In the north and throughout the country, concerns are also rising. We know that Hizbollah has now heavily rearmed itself in Lebanon. Reliable reports show that there are now Kassams on the West Bank. From that location, they have the range to hit Jerusalem itself and many other cities and towns. Terror attacks on the Merkaz HaRav Yeshiva in Jerusalem and Dimona in the south reminds us that daily terrorist attempts continue — though most are thwarted, in part, by the security barrier. Even our normal briefing at the security fence in Megiddo was relocated, due to reports of snipers.

Israeli options appear severely limited. Ongoing, but slow, work continues on the Annapolis process to derive a framework for final status agreement by the end of 2008. However, with politically weak leadership on both sides, any major flare-up of violence can stall or sidetrack the work. Efforts to open discussions on the status of Jerusalem could bring down the Olmert government. And Israel remains convinced that Iran continues in its quest to acquire nuclear weapon capability in a relatively short period. Israel’s efforts are focused on increased diplomatic and economic pressure on the Iranian regime to change course. Thus far, there is dim hope. So Israel is methodically going through the steps of preparation — training, deployments, new security systems, preparing shelters and response systems — for what a hopeful people describe as the “next war that won’t come.”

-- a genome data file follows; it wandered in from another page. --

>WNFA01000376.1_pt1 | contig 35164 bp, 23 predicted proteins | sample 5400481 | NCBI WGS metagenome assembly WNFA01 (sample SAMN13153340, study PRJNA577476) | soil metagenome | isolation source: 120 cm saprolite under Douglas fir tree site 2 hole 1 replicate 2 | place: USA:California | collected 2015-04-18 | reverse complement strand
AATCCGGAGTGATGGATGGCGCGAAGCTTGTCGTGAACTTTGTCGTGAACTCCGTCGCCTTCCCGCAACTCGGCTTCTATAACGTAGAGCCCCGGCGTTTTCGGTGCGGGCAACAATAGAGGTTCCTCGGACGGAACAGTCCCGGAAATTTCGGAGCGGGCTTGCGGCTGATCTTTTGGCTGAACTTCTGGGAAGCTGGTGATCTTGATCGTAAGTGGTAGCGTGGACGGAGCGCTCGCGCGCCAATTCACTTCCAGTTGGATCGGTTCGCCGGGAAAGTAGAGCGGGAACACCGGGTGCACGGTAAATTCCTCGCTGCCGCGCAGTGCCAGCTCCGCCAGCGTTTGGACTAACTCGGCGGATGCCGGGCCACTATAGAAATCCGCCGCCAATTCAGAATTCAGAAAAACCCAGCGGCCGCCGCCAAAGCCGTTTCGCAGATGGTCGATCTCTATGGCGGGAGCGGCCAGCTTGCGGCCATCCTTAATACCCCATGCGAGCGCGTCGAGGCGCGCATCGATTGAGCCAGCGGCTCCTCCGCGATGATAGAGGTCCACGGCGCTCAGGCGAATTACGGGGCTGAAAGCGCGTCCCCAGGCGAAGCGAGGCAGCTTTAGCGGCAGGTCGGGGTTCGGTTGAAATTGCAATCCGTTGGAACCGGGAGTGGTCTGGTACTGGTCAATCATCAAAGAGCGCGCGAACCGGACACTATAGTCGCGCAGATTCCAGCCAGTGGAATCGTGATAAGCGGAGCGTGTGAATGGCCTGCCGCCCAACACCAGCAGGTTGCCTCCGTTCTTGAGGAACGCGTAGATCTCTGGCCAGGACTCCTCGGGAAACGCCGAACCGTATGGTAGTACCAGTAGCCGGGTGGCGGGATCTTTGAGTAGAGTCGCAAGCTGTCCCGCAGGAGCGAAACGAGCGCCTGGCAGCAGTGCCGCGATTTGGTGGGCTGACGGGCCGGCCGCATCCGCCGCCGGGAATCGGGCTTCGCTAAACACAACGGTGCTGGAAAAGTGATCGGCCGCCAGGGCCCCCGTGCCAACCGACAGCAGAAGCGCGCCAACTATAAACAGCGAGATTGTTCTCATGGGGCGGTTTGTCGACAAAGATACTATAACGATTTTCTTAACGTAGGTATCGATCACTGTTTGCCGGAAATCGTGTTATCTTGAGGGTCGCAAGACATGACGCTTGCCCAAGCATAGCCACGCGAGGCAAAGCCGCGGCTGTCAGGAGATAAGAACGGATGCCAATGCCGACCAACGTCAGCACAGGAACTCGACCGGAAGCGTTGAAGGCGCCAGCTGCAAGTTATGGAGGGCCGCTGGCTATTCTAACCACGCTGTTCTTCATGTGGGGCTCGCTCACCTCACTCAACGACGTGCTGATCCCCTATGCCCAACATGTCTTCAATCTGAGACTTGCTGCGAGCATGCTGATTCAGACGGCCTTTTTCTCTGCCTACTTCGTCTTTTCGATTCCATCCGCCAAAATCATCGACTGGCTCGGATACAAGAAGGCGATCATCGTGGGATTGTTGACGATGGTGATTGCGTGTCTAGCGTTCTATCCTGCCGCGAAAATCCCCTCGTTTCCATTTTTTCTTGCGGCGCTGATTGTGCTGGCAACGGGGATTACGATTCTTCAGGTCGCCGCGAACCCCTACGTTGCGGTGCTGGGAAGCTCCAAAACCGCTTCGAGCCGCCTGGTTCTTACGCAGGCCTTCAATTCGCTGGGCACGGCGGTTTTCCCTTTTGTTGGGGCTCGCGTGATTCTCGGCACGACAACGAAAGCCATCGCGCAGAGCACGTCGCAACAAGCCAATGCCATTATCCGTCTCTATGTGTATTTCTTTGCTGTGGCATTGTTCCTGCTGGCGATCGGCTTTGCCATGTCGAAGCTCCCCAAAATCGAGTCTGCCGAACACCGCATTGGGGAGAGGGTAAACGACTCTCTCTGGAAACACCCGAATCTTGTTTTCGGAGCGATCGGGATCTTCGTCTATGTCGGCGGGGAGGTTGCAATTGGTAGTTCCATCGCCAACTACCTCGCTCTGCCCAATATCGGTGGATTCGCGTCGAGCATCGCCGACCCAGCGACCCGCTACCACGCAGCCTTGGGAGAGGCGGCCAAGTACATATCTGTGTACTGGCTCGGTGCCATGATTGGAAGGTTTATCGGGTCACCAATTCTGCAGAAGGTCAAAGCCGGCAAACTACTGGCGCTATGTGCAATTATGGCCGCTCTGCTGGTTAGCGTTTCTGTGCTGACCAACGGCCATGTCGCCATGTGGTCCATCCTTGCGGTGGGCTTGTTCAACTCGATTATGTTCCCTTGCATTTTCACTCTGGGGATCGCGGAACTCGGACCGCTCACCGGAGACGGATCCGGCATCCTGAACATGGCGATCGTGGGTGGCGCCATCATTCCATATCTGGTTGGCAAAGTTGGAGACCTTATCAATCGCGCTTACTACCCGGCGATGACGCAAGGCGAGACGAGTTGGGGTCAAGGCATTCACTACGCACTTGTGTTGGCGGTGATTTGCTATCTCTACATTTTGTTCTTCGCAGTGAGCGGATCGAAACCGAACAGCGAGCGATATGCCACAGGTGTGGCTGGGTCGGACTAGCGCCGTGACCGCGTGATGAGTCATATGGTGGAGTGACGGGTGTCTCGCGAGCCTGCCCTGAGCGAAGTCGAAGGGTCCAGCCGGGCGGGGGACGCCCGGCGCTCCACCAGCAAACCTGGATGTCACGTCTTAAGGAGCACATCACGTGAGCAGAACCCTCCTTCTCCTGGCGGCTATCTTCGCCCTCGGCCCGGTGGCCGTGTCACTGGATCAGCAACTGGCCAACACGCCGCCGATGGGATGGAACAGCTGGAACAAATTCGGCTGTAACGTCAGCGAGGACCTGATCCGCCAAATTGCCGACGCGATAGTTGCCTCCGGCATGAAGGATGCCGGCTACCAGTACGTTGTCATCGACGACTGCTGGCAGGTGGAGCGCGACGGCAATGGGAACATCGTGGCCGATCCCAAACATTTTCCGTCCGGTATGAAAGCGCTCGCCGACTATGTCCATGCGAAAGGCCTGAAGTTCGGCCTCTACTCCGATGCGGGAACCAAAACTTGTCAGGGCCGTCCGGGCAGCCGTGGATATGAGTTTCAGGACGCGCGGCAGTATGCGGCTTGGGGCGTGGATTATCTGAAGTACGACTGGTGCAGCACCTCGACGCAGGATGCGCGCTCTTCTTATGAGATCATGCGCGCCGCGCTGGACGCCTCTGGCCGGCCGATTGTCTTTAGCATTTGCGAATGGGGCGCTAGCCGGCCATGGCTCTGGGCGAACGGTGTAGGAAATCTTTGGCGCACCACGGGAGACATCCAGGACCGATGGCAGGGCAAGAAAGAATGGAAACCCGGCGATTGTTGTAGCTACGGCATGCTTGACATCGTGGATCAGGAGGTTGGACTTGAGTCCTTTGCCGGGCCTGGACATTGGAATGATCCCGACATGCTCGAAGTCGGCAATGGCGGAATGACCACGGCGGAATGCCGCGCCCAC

The security strains show in budgetary cuts to education and social services, a troubled small business sector in the North and South, and an increasing number of young Israelis seeking a way to avoid military service.